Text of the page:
Defense And Forwards
What about the other positions? I thought one good way to do this was to start by looking at ten-game segments in an effort to find out what went right when this team was playing well:
Keep in mind that each point on the graph is a ten-game segment so that the first point is games 1-10, the second is games 2-11 and so on. As we all know, teams tend to do better with these shooting metrics when they’re behind, so I was looking for a ten-game segment in which all three of these possession metrics were above 50% and in which the Islanders had a winning record.
Unsurprisingly, the very top of the chart is one such occasion. From December 29th to January 17th, the Islanders earned 55.5% of the shots, 53.4% of the Fenwick events, and 51.7% of the Corsi events, posted a goal differential of +5 (all situations except the shootout) and a a record of 6-4. As you’d expect, they played more at home than they did on the road over this time (the same 6-4 split), which reflects the fact that the team did better overall by these metrics at home (50.3%, 49.2% and 48.1% compared to 48.7%, 48.3% and 47.1%).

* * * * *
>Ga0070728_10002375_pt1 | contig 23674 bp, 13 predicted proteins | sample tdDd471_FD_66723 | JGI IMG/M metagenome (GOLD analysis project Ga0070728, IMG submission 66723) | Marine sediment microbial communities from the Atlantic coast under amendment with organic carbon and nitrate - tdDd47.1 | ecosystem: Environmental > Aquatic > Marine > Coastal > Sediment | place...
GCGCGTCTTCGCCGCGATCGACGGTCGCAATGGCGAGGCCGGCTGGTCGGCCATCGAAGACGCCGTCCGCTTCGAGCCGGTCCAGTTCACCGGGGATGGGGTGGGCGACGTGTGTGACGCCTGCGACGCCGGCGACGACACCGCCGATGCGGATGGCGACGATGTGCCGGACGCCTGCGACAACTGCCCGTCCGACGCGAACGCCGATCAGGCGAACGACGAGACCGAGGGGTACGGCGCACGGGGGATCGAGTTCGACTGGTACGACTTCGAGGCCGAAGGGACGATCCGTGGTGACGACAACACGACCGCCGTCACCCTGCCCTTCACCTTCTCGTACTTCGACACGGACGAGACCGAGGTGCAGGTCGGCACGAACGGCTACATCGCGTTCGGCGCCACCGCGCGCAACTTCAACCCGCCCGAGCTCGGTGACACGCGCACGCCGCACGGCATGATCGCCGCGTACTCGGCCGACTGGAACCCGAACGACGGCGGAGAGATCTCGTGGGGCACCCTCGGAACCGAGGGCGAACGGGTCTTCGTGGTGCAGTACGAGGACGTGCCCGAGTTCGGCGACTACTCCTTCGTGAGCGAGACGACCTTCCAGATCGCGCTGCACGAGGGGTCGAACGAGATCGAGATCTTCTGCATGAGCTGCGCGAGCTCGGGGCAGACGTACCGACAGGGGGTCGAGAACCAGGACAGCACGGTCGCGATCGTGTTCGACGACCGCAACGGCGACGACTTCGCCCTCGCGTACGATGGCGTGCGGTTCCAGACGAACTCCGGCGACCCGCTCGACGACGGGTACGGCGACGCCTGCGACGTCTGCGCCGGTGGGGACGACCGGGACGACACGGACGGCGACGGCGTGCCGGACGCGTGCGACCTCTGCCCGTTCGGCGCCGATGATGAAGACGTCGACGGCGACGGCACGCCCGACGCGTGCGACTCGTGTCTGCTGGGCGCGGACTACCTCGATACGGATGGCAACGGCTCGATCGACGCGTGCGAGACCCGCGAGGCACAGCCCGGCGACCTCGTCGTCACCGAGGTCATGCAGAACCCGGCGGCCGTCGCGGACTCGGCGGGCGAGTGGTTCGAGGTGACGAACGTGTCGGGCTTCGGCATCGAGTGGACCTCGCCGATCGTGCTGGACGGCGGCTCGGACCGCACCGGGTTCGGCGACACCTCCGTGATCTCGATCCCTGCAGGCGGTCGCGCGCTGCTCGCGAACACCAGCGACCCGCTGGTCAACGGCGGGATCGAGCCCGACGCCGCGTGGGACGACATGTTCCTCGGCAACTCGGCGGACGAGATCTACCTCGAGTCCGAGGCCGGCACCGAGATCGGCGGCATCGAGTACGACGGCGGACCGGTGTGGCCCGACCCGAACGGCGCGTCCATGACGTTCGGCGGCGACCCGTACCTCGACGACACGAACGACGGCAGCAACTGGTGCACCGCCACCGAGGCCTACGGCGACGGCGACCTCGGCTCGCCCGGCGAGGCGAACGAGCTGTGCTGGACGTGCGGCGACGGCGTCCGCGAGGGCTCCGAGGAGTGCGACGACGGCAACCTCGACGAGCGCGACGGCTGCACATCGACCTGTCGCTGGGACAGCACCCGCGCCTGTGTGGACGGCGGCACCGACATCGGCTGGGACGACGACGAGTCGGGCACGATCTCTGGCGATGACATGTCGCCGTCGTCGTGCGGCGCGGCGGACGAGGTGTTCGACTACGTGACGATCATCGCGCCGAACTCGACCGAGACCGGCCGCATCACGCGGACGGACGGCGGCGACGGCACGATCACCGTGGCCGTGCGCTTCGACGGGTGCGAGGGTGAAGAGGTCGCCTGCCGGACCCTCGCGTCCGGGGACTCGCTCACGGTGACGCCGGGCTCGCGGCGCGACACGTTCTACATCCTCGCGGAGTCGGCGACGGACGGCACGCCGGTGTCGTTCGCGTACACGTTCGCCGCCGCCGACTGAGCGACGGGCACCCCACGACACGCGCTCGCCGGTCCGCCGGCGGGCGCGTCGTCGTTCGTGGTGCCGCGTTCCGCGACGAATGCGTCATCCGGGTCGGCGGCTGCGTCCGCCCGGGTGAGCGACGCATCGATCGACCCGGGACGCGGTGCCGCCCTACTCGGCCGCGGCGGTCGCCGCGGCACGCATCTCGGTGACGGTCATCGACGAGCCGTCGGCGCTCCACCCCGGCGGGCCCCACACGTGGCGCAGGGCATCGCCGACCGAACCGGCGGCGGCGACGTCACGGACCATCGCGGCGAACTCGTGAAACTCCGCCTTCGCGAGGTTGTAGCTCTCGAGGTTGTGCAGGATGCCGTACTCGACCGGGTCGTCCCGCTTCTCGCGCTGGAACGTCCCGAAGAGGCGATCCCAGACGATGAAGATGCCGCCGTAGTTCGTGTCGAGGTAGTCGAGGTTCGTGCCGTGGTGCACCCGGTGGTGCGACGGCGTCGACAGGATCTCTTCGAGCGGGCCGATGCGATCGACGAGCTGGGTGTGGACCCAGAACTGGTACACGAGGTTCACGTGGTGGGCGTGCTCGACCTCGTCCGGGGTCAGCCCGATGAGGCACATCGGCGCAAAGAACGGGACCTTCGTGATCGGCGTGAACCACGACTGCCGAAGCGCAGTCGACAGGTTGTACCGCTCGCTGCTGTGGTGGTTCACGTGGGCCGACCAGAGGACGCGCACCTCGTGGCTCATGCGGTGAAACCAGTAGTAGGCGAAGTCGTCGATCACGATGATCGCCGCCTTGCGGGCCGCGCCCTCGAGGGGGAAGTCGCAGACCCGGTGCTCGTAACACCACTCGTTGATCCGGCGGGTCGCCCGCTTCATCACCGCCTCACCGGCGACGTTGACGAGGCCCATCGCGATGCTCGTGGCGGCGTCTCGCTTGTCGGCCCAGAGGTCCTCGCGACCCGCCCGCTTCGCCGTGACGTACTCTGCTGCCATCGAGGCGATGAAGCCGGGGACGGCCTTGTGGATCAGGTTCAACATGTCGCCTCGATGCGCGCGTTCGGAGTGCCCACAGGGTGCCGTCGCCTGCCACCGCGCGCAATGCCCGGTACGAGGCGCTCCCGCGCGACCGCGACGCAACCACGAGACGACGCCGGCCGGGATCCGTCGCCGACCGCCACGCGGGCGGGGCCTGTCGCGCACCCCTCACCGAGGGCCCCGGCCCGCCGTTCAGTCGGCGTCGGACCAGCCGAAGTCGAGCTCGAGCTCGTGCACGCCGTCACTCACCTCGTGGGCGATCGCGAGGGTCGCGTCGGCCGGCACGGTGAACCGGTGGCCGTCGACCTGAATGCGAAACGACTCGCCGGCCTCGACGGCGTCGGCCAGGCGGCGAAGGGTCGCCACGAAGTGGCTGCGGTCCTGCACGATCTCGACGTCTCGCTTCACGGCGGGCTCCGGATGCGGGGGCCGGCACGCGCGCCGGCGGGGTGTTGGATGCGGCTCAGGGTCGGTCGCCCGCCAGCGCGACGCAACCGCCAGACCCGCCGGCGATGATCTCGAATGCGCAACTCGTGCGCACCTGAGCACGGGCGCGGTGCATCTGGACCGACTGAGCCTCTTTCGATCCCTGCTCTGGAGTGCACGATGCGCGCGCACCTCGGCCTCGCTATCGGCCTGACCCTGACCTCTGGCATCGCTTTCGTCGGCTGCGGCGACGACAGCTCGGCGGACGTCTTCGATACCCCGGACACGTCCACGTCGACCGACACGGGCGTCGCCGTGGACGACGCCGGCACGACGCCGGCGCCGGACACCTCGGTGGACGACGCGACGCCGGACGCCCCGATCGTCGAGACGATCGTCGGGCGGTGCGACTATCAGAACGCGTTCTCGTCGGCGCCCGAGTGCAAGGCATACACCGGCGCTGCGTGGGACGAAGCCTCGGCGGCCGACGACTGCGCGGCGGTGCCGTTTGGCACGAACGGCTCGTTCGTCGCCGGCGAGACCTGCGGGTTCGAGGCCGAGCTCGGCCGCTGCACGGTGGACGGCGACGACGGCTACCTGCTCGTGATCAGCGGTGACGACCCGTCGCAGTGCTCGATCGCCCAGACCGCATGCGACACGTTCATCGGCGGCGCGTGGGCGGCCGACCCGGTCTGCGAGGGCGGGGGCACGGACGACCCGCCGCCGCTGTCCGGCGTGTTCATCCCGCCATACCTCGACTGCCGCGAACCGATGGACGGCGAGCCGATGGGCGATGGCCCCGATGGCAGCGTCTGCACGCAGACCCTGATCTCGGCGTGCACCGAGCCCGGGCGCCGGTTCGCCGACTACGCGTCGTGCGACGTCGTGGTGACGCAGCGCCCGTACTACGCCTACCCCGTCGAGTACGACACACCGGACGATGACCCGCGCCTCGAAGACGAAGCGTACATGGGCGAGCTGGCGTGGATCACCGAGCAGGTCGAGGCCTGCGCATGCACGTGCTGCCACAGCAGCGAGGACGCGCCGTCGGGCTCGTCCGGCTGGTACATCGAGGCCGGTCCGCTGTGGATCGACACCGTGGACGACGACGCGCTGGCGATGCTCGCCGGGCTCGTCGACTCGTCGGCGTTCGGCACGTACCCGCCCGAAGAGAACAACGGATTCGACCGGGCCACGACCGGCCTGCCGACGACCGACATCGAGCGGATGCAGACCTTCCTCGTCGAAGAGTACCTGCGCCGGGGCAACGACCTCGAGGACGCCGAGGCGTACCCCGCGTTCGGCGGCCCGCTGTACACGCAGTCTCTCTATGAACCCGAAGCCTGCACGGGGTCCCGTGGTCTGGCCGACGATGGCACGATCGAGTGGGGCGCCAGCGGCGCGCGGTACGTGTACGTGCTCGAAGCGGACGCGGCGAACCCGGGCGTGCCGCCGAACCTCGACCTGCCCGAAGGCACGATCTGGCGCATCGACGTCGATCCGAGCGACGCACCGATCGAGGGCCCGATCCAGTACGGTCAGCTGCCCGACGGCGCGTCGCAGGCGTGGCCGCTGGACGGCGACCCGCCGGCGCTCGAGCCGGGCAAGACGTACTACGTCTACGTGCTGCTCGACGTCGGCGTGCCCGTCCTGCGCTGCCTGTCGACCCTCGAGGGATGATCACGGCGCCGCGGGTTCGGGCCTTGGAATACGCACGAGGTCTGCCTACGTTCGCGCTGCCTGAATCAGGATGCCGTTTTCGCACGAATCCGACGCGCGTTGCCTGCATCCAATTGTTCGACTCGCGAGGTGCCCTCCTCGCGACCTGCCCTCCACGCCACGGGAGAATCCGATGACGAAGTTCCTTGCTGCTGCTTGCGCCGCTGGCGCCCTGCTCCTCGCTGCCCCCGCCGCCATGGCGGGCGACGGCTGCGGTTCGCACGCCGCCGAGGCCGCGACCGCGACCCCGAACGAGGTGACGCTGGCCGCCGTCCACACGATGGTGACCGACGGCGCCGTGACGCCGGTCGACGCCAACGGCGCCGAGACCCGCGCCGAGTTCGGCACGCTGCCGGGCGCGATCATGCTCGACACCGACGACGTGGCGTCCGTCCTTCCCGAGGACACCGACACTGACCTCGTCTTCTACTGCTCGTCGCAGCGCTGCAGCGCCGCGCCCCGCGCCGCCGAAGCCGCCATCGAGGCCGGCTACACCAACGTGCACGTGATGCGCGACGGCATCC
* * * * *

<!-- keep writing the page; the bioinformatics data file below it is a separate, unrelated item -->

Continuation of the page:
During this stretch of games, the Islanders weren’t particularly diligent about match-ups, but the pairing of Travis Hamonic and Andrew MacDonald generally played the toughest opposition and came out ahead, while Mark Streit was dominant against lesser minutes. That wasn’t always the case this season, but that’s a core that the Islanders should probably count on.
The top six also performed quite well, and again, that was leaning towards playing tough competition with a mix of players that will be around for a while. Generally, the Isles had Tavares, Moulson, and Okposo in one group with Nielsen, Parenteau, and Rolston in the other. Unsurprisingly, those were also the best possession performers on the season as a whole. These players were dominant in this section, and that’s what made them tough to beat. But that won’t always be the case. In order to be good consistently, the Islanders need some depth, which is where problems arise.